FIG. 33 is a diagram for explaining the method for manufacturing the solid-state image sensing device according to the first embodiment.

FIG. 34 is a diagram for explaining the method for manufacturing the solid-state image sensing device according to the first embodiment.

FIG. 35 is a diagram for explaining the method for manufacturing the solid-state image sensing device according to the first embodiment.

FIG. 36 is a diagram for explaining the method for manufacturing the solid-state image sensing device according to the first embodiment.

FIG. 37 is a diagram for explaining the method for manufacturing the solid-state image sensing device according to the first embodiment.

FIG. 38 is a diagram for explaining the method for manufacturing the solid-state image sensing device according to the first embodiment.

FIG. 39 is a diagram for explaining the method for manufacturing the solid-state image sensing device according to the first embodiment.

FIG. 40 is a diagram for explaining the method for manufacturing the solid-state image sensing device according to the first embodiment.

FIG. 41 is a diagram for explaining the method for manufacturing the solid-state image sensing device according to the first embodiment.

FIG. 42 is a diagram for explaining the method for manufacturing the solid-state image sensing device according to the first embodiment.

FIG. 43 is a diagram for explaining the method for manufacturing the solid-state image sensing device according to the first embodiment.

FIG. 44 is a diagram for explaining the method for manufacturing the solid-state image sensing device according to the first embodiment.

FIG. 45 is a diagram for explaining the method for manufacturing the solid-state image sensing device according to the first embodiment.

FIG. 46 is a diagram for explaining the method for manufacturing the solid-state image sensing device according to the first embodiment.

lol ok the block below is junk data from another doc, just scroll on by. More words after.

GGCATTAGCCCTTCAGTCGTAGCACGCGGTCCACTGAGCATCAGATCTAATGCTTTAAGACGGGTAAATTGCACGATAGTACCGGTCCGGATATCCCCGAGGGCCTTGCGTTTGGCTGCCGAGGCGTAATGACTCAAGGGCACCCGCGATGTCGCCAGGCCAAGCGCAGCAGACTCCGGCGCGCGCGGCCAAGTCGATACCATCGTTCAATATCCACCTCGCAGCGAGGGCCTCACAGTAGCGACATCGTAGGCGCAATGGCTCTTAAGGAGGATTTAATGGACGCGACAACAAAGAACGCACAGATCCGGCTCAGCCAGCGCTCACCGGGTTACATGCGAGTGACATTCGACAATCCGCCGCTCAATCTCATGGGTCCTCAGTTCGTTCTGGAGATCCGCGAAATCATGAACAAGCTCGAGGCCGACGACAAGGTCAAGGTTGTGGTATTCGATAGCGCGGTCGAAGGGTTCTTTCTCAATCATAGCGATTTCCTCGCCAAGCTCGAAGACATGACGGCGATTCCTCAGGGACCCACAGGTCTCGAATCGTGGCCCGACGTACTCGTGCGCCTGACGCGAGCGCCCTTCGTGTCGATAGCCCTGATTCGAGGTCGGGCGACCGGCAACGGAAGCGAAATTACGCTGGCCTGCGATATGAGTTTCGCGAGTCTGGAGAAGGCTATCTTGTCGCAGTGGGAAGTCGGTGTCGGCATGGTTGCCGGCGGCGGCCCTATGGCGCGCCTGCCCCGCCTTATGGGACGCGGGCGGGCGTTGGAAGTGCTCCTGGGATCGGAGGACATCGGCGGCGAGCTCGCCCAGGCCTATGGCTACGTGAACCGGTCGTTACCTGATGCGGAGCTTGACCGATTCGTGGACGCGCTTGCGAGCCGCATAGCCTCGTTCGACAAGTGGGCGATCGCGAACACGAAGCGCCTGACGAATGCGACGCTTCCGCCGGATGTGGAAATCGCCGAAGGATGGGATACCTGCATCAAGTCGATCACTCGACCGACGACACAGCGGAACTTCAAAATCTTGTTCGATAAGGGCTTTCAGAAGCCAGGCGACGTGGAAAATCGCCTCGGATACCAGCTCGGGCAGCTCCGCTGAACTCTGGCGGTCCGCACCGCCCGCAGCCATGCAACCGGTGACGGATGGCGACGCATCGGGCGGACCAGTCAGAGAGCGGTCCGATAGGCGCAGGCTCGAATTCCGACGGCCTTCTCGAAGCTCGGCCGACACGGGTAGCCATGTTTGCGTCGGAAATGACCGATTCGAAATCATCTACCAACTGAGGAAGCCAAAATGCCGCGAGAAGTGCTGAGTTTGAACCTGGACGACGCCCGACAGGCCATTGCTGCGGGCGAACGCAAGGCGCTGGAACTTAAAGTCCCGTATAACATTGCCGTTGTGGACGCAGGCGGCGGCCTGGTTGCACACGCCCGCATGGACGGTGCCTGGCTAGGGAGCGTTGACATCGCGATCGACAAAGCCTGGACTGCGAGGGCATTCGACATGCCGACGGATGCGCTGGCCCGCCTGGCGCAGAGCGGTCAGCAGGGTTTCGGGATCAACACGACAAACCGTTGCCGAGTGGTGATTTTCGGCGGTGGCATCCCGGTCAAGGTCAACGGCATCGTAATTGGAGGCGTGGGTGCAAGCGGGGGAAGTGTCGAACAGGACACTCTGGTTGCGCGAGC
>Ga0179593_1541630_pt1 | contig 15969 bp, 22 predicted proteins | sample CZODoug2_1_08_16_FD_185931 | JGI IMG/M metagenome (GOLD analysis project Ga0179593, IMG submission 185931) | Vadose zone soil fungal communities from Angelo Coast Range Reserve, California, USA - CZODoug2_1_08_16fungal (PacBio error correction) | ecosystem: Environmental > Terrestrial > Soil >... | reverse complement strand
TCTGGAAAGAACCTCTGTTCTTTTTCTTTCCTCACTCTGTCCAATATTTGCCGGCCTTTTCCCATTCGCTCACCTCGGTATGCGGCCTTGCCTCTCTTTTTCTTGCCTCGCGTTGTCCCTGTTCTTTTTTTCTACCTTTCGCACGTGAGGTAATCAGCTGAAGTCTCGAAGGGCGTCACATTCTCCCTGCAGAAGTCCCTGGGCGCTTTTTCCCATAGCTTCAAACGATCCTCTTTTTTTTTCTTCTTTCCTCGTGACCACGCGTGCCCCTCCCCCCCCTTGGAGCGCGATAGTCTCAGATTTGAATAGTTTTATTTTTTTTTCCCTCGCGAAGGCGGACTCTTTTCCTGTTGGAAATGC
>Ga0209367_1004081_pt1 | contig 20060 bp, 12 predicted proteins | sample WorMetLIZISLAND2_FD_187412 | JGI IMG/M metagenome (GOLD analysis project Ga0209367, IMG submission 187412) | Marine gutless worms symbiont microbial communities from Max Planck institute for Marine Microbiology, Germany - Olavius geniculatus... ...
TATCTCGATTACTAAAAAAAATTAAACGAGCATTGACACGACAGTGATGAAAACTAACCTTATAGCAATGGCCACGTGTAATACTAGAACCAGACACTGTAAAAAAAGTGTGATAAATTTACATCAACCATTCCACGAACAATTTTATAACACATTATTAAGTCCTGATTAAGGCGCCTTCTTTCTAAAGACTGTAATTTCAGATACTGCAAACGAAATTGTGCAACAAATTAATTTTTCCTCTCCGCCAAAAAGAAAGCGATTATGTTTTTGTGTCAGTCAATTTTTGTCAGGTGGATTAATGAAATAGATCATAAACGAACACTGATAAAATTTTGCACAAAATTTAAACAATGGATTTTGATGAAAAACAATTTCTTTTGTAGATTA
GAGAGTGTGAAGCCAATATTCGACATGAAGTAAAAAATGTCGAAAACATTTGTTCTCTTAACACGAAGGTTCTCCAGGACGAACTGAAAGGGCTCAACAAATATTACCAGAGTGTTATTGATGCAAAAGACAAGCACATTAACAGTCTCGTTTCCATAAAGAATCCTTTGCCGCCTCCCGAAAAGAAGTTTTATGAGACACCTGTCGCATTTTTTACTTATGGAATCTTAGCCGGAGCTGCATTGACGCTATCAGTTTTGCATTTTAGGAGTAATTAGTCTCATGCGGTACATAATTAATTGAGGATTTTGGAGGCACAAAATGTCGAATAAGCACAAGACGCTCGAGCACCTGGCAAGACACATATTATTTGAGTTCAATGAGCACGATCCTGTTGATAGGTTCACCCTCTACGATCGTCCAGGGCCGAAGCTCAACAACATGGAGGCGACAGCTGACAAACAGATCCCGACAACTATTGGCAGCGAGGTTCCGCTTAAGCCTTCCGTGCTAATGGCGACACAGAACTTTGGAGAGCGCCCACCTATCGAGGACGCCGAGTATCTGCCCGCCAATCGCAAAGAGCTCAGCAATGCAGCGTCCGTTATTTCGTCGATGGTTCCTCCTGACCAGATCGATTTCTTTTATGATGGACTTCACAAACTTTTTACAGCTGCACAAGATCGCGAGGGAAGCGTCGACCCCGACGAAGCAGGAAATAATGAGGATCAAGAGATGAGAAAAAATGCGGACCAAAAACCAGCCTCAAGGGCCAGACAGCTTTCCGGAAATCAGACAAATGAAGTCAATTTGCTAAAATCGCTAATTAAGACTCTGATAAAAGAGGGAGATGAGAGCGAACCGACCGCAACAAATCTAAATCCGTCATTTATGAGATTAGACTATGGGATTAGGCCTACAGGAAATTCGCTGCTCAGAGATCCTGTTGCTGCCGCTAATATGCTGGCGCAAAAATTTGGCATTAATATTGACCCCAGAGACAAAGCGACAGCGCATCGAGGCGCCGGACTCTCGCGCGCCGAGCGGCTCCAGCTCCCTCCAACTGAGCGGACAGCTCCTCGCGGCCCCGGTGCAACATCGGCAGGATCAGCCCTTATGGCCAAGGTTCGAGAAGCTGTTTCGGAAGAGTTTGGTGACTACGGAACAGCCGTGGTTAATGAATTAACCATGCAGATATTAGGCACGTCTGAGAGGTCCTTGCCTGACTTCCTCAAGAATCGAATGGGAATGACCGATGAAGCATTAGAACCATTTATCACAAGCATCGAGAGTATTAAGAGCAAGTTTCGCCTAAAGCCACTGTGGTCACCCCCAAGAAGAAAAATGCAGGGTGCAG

FIG. 47 is a diagram for explaining the method for manufacturing the solid-state image sensing device according to the first embodiment.

FIG. 48 is a diagram for explaining the method for manufacturing the solid-state image sensing device according to the first embodiment.

FIG. 49 is a diagram for explaining the method for manufacturing the solid-state image sensing device according to the first embodiment.

FIG. 50 is a diagram for explaining the method for manufacturing the solid-state image sensing device according to the first embodiment.

FIG. 51 is a diagram for explaining the method for manufacturing the solid-state image sensing device according to the first embodiment.

FIG. 52 is a cross-section view schematically illustrating an exemplary configuration of a solid-state image sensing device according to a second embodiment of the present technology.

FIG. 53 is a cross-section view schematically illustrating an exemplary configuration of a solid-state image sensing device according to a third embodiment of the present technology.

FIG. 54 is a cross-section view schematically illustrating an exemplary configuration of a solid-state image sensing device according to a fourth embodiment of the present technology.

FIG. 55 is a cross-section view schematically illustrating an exemplary configuration of a solid-state image sensing device according to a fifth embodiment of the present technology.

FIG. 56 is a cross-section view schematically illustrating an exemplary configuration of a solid-state image sensing device according to a sixth embodiment of the present technology.